The medication ambrisentan was developed in the early 2000s as a treatment for pulmonary arterial hypertension (PAH). This drug is not a cure for PAH, but it can raise exercise tolerance and slow or delay worsening of the condition. Though this may change, as of April 2011, most people can only get the medication if they belong to a special program called the Letairis® Education and Access Program (LEAP), which monitors the drug’s effects and makes certain that patients don’t develop dangerous risk factors, like pregnancy. There are other cautions and contraindications associated with ambrisentan, in addition to a number of mild to severe side effects that may accompany use.
Researchers have discovered diverse functions of ambrisentan that make it an effective intervention for PAH. It blocks endothelin receptors, which produce chemicals that elevate blood pressure levels and cause narrowing arteries. Pulmonary pressure in the lungs is also reduced by this drug, which helps keep PAH from advancing and may improve how patients feel on a day-to-day basis. These interventions are accomplished by taking a single dose of the drug daily.
Not all patients presently have access to ambrisentan. A condition of use is to be part of LEAP, which means patients must assent to certain things. One of these is consent for pregnancy testing on a regular basis and an agreement to use effective birth control. These agreements are sought because ambrisentan causes severe birth defects in the fetus.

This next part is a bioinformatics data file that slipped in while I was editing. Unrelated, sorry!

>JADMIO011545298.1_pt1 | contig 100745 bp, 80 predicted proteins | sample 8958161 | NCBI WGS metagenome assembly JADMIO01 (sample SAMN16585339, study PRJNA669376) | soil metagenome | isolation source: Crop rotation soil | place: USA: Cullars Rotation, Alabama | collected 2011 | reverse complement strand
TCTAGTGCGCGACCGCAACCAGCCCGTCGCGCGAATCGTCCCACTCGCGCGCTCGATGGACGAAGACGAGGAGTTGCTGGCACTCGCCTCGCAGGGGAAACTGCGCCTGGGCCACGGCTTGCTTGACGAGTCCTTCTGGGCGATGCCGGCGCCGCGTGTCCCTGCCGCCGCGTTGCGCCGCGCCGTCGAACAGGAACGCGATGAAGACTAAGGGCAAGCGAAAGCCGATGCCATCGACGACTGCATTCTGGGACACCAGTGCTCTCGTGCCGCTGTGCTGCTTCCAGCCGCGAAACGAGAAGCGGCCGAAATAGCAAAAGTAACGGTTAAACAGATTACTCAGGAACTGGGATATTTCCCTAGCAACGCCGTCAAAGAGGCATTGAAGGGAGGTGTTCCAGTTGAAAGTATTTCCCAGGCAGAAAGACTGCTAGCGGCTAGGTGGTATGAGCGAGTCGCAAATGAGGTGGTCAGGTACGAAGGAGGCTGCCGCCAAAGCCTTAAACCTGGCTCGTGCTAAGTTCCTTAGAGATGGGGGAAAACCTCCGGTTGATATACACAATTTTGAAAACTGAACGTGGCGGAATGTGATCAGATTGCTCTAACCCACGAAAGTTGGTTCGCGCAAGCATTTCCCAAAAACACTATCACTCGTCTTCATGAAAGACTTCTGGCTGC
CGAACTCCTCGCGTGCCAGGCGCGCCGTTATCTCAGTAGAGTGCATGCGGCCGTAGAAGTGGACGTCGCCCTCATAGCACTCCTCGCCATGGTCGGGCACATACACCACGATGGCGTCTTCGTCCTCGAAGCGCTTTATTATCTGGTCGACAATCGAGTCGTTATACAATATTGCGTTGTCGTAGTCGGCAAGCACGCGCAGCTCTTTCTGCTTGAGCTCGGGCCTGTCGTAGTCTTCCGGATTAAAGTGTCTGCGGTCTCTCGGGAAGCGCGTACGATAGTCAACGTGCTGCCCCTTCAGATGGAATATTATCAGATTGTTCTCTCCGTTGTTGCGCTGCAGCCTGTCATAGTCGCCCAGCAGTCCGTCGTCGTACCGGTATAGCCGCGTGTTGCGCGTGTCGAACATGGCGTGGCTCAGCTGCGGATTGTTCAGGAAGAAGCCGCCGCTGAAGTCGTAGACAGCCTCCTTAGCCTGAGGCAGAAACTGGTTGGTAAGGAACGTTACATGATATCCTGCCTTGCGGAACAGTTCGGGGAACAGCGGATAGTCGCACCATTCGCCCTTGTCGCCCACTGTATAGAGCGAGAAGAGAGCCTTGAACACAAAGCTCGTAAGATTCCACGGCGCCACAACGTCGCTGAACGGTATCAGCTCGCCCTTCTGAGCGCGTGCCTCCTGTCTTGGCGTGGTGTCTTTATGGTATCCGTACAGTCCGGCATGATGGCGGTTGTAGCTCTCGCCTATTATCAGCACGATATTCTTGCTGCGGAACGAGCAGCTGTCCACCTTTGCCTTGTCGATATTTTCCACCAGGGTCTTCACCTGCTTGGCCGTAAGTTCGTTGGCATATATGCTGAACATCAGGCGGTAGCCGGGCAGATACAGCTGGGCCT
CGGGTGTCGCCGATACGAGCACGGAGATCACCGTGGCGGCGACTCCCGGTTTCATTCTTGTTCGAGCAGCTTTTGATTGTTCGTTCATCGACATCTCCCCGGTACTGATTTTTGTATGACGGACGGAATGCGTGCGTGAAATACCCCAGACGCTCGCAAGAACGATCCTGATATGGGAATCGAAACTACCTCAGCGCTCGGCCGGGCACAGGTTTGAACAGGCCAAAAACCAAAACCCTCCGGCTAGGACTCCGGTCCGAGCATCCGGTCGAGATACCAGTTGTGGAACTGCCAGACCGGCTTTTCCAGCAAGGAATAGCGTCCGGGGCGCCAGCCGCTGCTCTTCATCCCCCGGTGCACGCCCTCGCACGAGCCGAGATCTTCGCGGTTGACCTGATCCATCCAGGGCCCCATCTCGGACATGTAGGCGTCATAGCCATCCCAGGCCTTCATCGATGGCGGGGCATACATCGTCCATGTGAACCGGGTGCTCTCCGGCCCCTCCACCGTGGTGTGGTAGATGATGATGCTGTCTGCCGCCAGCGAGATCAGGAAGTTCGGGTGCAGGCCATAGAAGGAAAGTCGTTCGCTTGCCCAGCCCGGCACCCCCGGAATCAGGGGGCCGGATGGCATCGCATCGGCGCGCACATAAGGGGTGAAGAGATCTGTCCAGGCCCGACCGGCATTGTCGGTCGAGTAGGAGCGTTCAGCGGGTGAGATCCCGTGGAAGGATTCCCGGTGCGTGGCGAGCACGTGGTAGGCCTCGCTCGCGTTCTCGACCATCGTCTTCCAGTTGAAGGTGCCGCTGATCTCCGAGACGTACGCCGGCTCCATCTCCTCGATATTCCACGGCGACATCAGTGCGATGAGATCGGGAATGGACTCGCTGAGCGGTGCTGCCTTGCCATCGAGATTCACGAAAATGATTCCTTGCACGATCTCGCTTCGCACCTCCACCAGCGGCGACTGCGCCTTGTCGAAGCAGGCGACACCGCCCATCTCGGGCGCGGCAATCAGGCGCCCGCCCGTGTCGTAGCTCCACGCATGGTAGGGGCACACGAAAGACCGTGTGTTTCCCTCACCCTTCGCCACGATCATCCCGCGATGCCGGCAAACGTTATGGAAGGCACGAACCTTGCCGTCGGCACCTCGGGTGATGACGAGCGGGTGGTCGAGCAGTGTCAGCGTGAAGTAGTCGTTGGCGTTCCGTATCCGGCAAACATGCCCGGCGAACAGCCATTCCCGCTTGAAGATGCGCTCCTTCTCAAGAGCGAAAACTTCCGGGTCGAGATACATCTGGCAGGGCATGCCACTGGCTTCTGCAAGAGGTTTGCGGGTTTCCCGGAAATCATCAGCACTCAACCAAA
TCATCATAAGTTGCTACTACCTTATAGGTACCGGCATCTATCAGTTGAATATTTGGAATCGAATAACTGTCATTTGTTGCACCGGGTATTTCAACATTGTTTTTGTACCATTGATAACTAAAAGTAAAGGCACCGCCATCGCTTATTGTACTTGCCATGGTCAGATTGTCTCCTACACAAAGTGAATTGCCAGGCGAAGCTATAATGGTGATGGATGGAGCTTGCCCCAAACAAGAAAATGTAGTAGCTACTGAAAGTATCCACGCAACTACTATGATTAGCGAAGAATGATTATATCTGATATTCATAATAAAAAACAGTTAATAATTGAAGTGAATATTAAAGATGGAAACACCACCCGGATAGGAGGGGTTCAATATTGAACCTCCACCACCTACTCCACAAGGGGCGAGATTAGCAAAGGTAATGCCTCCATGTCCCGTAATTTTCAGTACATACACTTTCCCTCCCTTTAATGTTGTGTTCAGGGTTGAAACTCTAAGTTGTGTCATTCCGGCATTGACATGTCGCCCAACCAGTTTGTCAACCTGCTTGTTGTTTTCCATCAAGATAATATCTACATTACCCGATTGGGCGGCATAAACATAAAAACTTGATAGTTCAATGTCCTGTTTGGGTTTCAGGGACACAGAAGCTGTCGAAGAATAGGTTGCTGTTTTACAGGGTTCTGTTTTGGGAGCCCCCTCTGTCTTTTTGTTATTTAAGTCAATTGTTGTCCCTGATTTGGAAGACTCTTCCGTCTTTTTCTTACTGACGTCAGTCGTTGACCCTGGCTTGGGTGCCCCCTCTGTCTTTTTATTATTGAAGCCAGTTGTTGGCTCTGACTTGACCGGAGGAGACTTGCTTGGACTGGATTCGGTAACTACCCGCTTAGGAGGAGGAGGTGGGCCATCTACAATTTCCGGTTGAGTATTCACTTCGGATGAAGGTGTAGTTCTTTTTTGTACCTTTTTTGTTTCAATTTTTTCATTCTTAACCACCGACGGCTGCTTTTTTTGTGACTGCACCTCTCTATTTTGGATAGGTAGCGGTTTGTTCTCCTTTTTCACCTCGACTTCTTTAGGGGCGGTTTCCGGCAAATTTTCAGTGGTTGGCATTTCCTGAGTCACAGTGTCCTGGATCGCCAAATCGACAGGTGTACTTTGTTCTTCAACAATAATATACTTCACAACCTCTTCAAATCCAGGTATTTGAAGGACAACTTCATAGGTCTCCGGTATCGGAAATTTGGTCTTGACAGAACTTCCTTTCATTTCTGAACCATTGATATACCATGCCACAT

Additional concerns about the drug include that it may damage the liver. Patients with liver disease may be poor candidates for ambrisentan treatment. The medication also lowers male fertility, and it is not clear whether it can alter sperm to increase the risk of birth defects.
Certain medications may interact with ambrisentan, including antibiotics like cephalosporins or erythromycin derivatives. Many antiviral drugs that are used in the treatment of HIV may combine with this medication to cause negative effects. Also, antifungals or antacids can change the way the body processes the drug. To avoid interactions, patients enrolled in LEAP need to tell their doctors about all the medicines they use.
Side effects of ambrisentan may be benign or serious. Mild reactions include redness of the skin or a feeling of warmth or prickliness. Some patients report increased nasal congestion when they take this drug. Others develop headaches or stomachaches with its use.
Severe adverse reactions need emergency treatment and include allergy, jaundice, fast heartbeat, and shortness of breath. Dark urine, swollen ankles or feet, and symptoms resembling stomach flu should be reported to doctors immediately. On the other hand, many people take this drug without experiencing any minor or serious side effects.